I’m on my period this week. Is this what you would call a TMI moment? This week I am also on a mission to change the meaning of TMI. from “too much information” to “talking menstruation in-depth” (ensuing laughter). But seriously, talking about menstruation and vaginal health in general has become somewhat of a taboo topic within our society. With all of these new products coming out that claim to help women “be desecrate” about their period or make it so “no one will ever know,” I became interested in finding out why periods always need to be so hush-hush.
Tampons should not be confused with candy. They are not glow sticks. They should not make your lady-flower actually smell like a field of fresh-cut roses. So why do all of the commercials out there insist that tampons and pads should look or smell like these things? Because it seems like that’s what women want. In a poll done by Kotex, 67% of women don’t want anyone to know that they are on their period. 84% of those women said they feel the need to hide their tampon or pad while on the way to a public restroom. If this many women feel the need to hide something that is not only overwhelmingly common, but just plain natural, there is something askew.
Although the Kotex poll stated that well over half of women feel the need to hide their feminine products in public, 70% of women wish society would change the way it talks about vaginal health, menstruation in particular. Here’s the kicker: most feel like they can’t do anything about it. Contrary to popular belief, we can do something about it: be open to talking about it! The more we talk, the more comfortable society will become with the topic. Chatter is the way to reverse the shame and taboo bound to period-banter.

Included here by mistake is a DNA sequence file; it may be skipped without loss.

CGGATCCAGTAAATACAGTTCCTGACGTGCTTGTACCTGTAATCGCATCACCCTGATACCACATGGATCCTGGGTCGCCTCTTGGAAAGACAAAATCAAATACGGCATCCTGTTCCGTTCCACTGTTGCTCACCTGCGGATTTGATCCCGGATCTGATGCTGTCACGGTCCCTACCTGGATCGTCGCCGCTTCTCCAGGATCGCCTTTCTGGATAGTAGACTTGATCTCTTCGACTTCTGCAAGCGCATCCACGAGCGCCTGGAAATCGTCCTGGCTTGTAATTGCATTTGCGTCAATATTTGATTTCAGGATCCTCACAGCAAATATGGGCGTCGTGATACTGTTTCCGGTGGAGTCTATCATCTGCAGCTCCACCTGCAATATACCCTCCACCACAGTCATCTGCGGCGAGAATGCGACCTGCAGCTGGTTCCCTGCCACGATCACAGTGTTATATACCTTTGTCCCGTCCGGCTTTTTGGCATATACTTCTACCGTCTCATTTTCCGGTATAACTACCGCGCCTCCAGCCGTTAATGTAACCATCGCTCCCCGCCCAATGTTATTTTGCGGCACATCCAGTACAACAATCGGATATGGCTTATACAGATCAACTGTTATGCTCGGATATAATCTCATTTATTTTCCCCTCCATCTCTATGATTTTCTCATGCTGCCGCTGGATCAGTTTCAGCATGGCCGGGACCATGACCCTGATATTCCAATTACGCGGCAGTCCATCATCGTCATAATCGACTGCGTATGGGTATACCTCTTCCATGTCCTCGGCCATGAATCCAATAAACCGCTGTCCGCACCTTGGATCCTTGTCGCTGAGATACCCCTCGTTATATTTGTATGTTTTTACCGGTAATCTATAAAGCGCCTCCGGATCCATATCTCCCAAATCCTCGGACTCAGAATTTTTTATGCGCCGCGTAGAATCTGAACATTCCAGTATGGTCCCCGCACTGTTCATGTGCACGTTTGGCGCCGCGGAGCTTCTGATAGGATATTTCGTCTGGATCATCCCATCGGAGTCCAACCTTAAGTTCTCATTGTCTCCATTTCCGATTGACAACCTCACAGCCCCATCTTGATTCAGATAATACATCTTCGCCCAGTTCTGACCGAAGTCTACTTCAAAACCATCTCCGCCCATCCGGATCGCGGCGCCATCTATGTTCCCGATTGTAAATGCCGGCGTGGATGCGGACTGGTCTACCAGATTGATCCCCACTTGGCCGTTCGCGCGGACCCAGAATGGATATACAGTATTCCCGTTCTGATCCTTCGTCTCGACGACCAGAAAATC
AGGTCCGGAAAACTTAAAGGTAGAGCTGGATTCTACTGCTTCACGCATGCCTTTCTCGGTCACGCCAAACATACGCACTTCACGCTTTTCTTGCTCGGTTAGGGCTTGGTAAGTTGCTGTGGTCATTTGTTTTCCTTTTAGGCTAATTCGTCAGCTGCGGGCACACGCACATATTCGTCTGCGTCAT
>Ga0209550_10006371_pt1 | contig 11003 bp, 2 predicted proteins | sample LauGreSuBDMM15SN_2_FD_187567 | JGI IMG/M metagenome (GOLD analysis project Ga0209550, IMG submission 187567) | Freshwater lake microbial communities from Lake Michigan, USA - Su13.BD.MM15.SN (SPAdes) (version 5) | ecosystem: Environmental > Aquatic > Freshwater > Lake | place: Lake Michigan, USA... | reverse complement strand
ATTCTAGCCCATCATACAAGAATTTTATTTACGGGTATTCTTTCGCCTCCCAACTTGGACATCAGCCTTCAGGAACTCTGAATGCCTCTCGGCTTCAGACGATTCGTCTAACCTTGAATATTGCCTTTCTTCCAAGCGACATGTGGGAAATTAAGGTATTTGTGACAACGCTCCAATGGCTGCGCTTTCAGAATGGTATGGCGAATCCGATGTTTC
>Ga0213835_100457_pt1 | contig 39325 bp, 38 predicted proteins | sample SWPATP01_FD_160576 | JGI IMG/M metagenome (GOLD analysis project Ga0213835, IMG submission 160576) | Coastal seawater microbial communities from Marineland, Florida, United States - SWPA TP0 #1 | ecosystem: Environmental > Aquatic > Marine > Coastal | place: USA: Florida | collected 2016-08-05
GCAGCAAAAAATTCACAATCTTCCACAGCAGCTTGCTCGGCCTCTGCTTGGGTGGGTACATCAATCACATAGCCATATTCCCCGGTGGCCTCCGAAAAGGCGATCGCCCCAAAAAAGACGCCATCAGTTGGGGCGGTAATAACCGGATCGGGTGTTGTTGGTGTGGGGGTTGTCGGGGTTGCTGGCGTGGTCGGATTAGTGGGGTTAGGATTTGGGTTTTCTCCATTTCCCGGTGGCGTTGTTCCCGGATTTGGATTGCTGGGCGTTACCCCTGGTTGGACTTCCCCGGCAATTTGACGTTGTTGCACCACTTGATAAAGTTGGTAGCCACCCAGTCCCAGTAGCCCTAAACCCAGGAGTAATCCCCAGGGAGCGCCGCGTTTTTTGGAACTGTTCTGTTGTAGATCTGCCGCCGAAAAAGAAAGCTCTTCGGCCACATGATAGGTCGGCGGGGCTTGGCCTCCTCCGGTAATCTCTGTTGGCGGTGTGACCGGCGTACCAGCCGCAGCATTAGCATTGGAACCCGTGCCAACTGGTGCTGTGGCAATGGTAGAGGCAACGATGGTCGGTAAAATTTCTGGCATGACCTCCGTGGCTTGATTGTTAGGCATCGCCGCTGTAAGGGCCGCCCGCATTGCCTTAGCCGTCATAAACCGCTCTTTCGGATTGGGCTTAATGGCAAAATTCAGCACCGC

Rachel Kauder Nalebuff would agree. At only 18 years old, Rachel Kauder Nalebuff took matters into her own hands by writing My Little Red Book, an anthology of first-period tales. Yes, this actually exists. The stories in her book are from women of all ages, from all around the world. Kauder Nalebuff even got big names like Meg Cabot and Gloria Steinem to tell their coming-of-age story. The proceeds from My Little Red Book have helped current and past health programs like the Planned Parenthood program Real Life. Real Talk., which taught parents how to have open and honest conversations with their kids about sex. We should be able to talk openly and honestly about having our periods too.
I understand that as women we don’t need to announce the fact that we are on our period, or hold our tampons up like golden staffs leading the march to the restroom, but we should not feel ashamed or embarrassed anymore about having feminine products on our person. In high school, I used to shove a tampon in the waist of my jeans, cover it with my shirt and sprint to the bathroom in fear of being discovered. Now, I’m a hero to a friend if I’ve got an extra one in my bag. We can all be looked at as strong, hero-like females, but the first step is to be confident and unashamed of who we are, periods and all.